Vera Tomanic's father Pavao Bluhm with granddaughter and Zuza, small protégées

Vera Tomanic's father Pavao Bluhm with granddaughter and Zuza, small protégées

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The picture was taken in Osijek in 1942. My father Pavao is pictured holding my daughter's hand with his right hand, and with his left, the hand of a girl named Zuza. Next to her is a boy whose name I cannot remember.

In the meantime the camp in Djakovo was constructed, especially for women and children. The women from Vinkovac, Slavonski Brod and Vukovar were taken there. The first two months the Osijek Jewish community provided food for the camp. The Ustache government allowed each family to take one child from the camp and take care of him. My family took care of a 12-year-old boy whose name I cannot remember, and a 4-year-old girl named Zuza from Vinkovac, whose mother remained in the Djakovo camp and whose father was killed in Auschwitz. It was clear to everyone that there was no future for Jews, and many tried to flee to Dalmatia. My father wanted us to try and reach Hungary, but my mother Elza began to panic because she feared we would not have anything to live on there. Grandmother Eleonora said that she was too old and could not run, and Aunt Berta did not want to go without her mother.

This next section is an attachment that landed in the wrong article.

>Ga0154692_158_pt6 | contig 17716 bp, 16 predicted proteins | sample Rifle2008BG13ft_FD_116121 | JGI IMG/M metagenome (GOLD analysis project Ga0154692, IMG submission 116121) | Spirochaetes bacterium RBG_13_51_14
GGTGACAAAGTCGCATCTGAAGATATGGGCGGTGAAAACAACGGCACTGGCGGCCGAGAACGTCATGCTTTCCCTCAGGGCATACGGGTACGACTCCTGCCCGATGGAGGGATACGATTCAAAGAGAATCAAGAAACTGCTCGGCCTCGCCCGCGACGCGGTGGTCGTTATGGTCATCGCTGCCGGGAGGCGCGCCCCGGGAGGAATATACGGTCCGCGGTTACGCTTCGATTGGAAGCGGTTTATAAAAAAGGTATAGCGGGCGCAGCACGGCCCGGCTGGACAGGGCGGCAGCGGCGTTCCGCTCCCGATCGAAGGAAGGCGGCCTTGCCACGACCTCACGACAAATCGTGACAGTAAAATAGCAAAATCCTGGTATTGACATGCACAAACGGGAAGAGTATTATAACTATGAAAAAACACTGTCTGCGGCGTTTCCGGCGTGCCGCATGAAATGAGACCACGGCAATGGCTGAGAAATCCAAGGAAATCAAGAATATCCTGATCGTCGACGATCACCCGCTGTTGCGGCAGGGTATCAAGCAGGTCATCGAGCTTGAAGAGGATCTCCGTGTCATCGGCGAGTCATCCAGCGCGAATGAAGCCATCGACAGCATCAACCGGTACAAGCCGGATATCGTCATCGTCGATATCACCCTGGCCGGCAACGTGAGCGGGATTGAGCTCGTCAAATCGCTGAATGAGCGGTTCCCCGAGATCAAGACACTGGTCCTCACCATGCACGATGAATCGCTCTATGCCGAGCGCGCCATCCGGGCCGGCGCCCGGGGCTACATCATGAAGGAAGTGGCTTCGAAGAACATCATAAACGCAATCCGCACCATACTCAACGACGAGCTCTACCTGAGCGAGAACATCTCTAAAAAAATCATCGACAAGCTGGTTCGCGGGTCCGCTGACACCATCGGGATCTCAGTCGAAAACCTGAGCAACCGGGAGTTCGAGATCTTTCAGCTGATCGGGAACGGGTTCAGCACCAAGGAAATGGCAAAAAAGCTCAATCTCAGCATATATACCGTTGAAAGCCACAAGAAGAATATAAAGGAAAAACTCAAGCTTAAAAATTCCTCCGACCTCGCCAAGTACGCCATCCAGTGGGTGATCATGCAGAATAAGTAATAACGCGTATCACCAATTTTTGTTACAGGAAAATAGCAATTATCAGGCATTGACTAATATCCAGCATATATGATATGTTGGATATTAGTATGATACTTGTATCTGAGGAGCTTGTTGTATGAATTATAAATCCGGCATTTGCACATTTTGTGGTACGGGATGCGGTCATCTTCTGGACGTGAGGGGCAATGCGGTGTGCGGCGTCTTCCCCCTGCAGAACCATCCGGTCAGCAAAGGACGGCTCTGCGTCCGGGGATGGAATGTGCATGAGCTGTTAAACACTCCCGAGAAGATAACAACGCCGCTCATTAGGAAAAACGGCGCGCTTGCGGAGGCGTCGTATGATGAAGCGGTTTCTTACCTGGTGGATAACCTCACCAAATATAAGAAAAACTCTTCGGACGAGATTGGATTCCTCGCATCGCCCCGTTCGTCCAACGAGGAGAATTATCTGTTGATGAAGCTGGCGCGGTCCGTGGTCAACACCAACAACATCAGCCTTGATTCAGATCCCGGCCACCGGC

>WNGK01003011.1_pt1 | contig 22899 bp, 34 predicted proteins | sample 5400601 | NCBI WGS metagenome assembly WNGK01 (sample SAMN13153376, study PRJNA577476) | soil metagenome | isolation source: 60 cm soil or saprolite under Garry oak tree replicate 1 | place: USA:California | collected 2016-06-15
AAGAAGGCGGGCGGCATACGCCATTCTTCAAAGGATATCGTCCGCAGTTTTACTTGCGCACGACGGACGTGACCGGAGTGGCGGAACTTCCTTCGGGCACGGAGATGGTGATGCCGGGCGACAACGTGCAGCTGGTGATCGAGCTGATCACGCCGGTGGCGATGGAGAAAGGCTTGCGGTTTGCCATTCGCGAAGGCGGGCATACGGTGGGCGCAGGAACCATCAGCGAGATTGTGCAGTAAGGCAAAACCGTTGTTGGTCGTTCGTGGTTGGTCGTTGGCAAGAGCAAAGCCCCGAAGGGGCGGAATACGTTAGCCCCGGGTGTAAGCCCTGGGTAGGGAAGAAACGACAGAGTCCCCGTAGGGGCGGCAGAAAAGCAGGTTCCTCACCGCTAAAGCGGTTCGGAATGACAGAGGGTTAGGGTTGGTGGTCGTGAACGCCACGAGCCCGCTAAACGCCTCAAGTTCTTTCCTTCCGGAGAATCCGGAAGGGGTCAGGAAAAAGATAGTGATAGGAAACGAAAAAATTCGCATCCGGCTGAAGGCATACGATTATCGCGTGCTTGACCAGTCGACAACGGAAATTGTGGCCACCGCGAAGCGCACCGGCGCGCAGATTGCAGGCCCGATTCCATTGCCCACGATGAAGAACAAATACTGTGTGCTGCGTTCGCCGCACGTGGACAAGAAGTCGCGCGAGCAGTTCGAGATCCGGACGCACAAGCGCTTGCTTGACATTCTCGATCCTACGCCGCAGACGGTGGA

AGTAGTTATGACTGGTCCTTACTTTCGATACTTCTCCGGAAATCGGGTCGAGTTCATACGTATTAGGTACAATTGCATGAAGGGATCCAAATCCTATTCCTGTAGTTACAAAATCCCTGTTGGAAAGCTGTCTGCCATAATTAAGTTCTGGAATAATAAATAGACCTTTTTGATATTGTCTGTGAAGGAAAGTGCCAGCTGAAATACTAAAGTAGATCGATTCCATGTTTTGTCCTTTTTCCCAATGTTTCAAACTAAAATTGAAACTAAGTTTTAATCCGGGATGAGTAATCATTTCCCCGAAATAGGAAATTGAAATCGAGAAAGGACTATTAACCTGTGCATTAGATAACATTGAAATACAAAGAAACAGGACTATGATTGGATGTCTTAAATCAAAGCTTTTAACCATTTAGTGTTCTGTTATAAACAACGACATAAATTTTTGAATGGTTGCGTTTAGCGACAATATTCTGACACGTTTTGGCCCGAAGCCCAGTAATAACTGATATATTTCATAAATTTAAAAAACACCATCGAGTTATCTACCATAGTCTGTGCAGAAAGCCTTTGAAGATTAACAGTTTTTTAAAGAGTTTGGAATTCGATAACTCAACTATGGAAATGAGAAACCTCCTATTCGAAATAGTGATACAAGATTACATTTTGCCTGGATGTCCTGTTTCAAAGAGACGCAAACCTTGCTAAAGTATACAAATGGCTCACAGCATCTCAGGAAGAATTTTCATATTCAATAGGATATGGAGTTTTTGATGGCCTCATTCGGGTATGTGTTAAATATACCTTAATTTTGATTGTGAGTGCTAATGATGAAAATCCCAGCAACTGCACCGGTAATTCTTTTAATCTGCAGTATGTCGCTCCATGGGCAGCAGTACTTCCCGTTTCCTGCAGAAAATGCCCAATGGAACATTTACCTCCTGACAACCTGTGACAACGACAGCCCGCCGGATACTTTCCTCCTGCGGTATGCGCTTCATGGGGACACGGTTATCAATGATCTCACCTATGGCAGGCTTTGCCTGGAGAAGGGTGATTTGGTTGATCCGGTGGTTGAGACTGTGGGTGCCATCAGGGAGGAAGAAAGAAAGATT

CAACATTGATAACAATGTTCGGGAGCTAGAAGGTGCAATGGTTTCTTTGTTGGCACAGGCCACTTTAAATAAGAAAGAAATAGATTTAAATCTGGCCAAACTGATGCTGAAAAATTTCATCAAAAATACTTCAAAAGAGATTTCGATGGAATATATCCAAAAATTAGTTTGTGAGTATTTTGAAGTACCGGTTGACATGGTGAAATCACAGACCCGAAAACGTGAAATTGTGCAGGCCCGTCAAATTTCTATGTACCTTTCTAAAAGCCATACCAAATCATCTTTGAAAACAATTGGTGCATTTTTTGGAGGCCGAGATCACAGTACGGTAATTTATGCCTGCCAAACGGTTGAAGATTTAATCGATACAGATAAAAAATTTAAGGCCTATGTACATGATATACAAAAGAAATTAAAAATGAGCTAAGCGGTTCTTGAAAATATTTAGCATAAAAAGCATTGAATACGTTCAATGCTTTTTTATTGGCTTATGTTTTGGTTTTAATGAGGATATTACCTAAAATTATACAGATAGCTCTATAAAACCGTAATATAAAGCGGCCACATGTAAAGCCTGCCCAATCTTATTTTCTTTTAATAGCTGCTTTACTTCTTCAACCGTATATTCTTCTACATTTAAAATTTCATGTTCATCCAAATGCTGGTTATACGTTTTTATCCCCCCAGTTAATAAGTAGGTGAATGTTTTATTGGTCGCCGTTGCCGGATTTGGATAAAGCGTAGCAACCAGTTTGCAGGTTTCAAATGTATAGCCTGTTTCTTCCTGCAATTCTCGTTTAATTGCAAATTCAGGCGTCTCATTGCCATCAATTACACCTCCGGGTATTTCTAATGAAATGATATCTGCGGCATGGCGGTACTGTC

The boy was with my parents almost 5 months, until my parents were taken away, my father to Jasenovac camp and my mother to Stara Gradiska camp.

Little Zuza's grandmother sent a man to smuggle her granddaughter and my sister across the Danube on a small boat to Subotica, Hungary, where she herself lived. The escape succeeded. My sister awaited liberation in Budapest, living under the name Magda Sipos.

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Interviewee

Vera Tomanic